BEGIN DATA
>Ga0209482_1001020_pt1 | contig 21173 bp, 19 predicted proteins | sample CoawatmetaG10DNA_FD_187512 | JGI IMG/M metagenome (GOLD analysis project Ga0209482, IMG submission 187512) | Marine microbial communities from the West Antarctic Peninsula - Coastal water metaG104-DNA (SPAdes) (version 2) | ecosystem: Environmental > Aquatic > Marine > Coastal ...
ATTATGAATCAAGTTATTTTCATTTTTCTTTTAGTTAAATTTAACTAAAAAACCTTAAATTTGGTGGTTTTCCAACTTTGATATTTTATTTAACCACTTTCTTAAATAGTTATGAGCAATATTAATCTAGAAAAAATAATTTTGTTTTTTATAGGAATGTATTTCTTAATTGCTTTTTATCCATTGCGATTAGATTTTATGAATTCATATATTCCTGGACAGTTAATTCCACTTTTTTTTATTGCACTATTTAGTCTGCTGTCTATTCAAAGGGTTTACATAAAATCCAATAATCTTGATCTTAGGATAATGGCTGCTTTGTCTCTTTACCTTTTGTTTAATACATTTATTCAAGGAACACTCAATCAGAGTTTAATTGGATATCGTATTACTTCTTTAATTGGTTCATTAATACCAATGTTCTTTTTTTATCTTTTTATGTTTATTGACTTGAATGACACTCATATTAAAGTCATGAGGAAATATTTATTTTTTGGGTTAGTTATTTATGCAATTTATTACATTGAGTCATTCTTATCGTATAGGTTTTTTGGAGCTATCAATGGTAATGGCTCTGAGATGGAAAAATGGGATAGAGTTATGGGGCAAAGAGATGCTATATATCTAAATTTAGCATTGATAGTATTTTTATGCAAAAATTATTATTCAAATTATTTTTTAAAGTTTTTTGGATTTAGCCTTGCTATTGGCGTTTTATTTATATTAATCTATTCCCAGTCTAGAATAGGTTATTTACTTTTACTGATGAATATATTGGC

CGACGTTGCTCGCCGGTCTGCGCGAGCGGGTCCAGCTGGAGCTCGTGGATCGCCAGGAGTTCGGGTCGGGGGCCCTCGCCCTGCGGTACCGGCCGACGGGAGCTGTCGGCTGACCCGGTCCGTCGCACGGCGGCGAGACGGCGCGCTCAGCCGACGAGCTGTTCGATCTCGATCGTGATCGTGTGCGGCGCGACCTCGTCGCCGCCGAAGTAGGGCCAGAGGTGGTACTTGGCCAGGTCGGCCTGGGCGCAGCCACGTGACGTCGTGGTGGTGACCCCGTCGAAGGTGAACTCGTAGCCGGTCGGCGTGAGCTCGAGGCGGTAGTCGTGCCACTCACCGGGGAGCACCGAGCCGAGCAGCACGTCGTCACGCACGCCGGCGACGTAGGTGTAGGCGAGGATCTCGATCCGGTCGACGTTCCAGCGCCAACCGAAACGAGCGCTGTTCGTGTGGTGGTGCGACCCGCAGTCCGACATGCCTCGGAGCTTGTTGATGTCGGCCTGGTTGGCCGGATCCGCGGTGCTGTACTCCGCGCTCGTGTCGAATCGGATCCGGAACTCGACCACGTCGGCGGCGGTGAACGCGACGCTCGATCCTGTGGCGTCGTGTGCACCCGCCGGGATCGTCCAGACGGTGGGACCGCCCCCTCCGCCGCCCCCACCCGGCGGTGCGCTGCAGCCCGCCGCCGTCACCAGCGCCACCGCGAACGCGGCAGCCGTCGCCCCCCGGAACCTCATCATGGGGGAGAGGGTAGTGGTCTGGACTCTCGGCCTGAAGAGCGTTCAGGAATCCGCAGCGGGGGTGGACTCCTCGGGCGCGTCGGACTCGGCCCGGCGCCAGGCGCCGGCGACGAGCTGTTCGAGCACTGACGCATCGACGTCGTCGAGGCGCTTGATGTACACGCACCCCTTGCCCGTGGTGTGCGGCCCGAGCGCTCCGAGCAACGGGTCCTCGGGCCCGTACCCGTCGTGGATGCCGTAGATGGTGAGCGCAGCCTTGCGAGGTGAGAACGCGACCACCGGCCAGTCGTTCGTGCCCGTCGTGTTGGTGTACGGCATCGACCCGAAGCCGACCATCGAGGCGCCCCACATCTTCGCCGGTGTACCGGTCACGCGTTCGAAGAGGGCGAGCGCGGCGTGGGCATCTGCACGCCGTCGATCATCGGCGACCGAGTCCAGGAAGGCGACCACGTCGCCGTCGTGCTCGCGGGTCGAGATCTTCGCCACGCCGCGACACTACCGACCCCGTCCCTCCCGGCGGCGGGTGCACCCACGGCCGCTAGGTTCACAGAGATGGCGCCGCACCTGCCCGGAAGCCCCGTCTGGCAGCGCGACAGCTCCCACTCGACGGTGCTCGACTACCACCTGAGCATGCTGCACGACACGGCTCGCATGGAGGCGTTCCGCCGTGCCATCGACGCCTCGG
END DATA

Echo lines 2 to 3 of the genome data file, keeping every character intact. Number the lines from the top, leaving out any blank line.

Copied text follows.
ATTATGAATCAAGTTATTTTCATTTTTCTTTTAGTTAAATTTAACTAAAAAACCTTAAATTTGGTGGTTTTCCAACTTTGATATTTTATTTAACCACTTTCTTAAATAGTTATGAGCAATATTAATCTAGAAAAAATAATTTTGTTTTTTATAGGAATGTATTTCTTAATTGCTTTTTATCCATTGCGATTAGATTTTATGAATTCATATATTCCTGGACAGTTAATTCCACTTTTTTTTATTGCACTATTTAGTCTGCTGTCTATTCAAAGGGTTTACATAAAATCCAATAATCTTGATCTTAGGATAATGGCTGCTTTGTCTCTTTACCTTTTGTTTAATACATTTATTCAAGGAACACTCAATCAGAGTTTAATTGGATATCGTATTACTTCTTTAATTGGTTCATTAATACCAATGTTCTTTTTTTATCTTTTTATGTTTATTGACTTGAATGACACTCATATTAAAGTCATGAGGAAATATTTATTTTTTGGGTTAGTTATTTATGCAATTTATTACATTGAGTCATTCTTATCGTATAGGTTTTTTGGAGCTATCAATGGTAATGGCTCTGAGATGGAAAAATGGGATAGAGTTATGGGGCAAAGAGATGCTATATATCTAAATTTAGCATTGATAGTATTTTTATGCAAAAATTATTATTCAAATTATTTTTTAAAGTTTTTTGGATTTAGCCTTGCTATTGGCGTTTTATTTATATTAATCTATTCCCAGTCTAGAATAGGTTATTTACTTTTACTGATGAATATATTGGC

CGACGTTGCTCGCCGGTCTGCGCGAGCGGGTCCAGCTGGAGCTCGTGGATCGCCAGGAGTTCGGGTCGGGGGCCCTCGCCCTGCGGTACCGGCCGACGGGAGCTGTCGGCTGACCCGGTCCGTCGCACGGCGGCGAGACGGCGCGCTCAGCCGACGAGCTGTTCGATCTCGATCGTGATCGTGTGCGGCGCGACCTCGTCGCCGCCGAAGTAGGGCCAGAGGTGGTACTTGGCCAGGTCGGCCTGGGCGCAGCCACGTGACGTCGTGGTGGTGACCCCGTCGAAGGTGAACTCGTAGCCGGTCGGCGTGAGCTCGAGGCGGTAGTCGTGCCACTCACCGGGGAGCACCGAGCCGAGCAGCACGTCGTCACGCACGCCGGCGACGTAGGTGTAGGCGAGGATCTCGATCCGGTCGACGTTCCAGCGCCAACCGAAACGAGCGCTGTTCGTGTGGTGGTGCGACCCGCAGTCCGACATGCCTCGGAGCTTGTTGATGTCGGCCTGGTTGGCCGGATCCGCGGTGCTGTACTCCGCGCTCGTGTCGAATCGGATCCGGAACTCGACCACGTCGGCGGCGGTGAACGCGACGCTCGATCCTGTGGCGTCGTGTGCACCCGCCGGGATCGTCCAGACGGTGGGACCGCCCCCTCCGCCGCCCCCACCCGGCGGTGCGCTGCAGCCCGCCGCCGTCACCAGCGCCACCGCGAACGCGGCAGCCGTCGCCCCCCGGAACCTCATCATGGGGGAGAGGGTAGTGGTCTGGACTCTCGGCCTGAAGAGCGTTCAGGAATCCGCAGCGGGGGTGGACTCCTCGGGCGCGTCGGACTCGGCCCGGCGCCAGGCGCCGGCGACGAGCTGTTCGAGCACTGACGCATCGACGTCGTCGAGGCGCTTGATGTACACGCACCCCTTGCCCGTGGTGTGCGGCCCGAGCGCTCCGAGCAACGGGTCCTCGGGCCCGTACCCGTCGTGGATGCCGTAGATGGTGAGCGCAGCCTTGCGAGGTGAGAACGCGACCACCGGCCAGTCGTTCGTGCCCGTCGTGTTGGTGTACGGCATCGACCCGAAGCCGACCATCGAGGCGCCCCACATCTTCGCCGGTGTACCGGTCACGCGTTCGAAGAGGGCGAGCGCGGCGTGGGCATCTGCACGCCGTCGATCATCGGCGACCGAGTCCAGGAAGGCGACCACGTCGCCGTCGTGCTCGCGGGTCGAGATCTTCGCCACGCCGCGACACTACCGACCCCGTCCCTCCCGGCGGCGGGTGCACCCACGGCCGCTAGGTTCACAGAGATGGCGCCGCACCTGCCCGGAAGCCCCGTCTGGCAGCGCGACAGCTCCCACTCGACGGTGCTCGACTACCACCTGAGCATGCTGCACGACACGGCTCGCATGGAGGCGTTCCGCCGTGCCATCGACGCCTCGG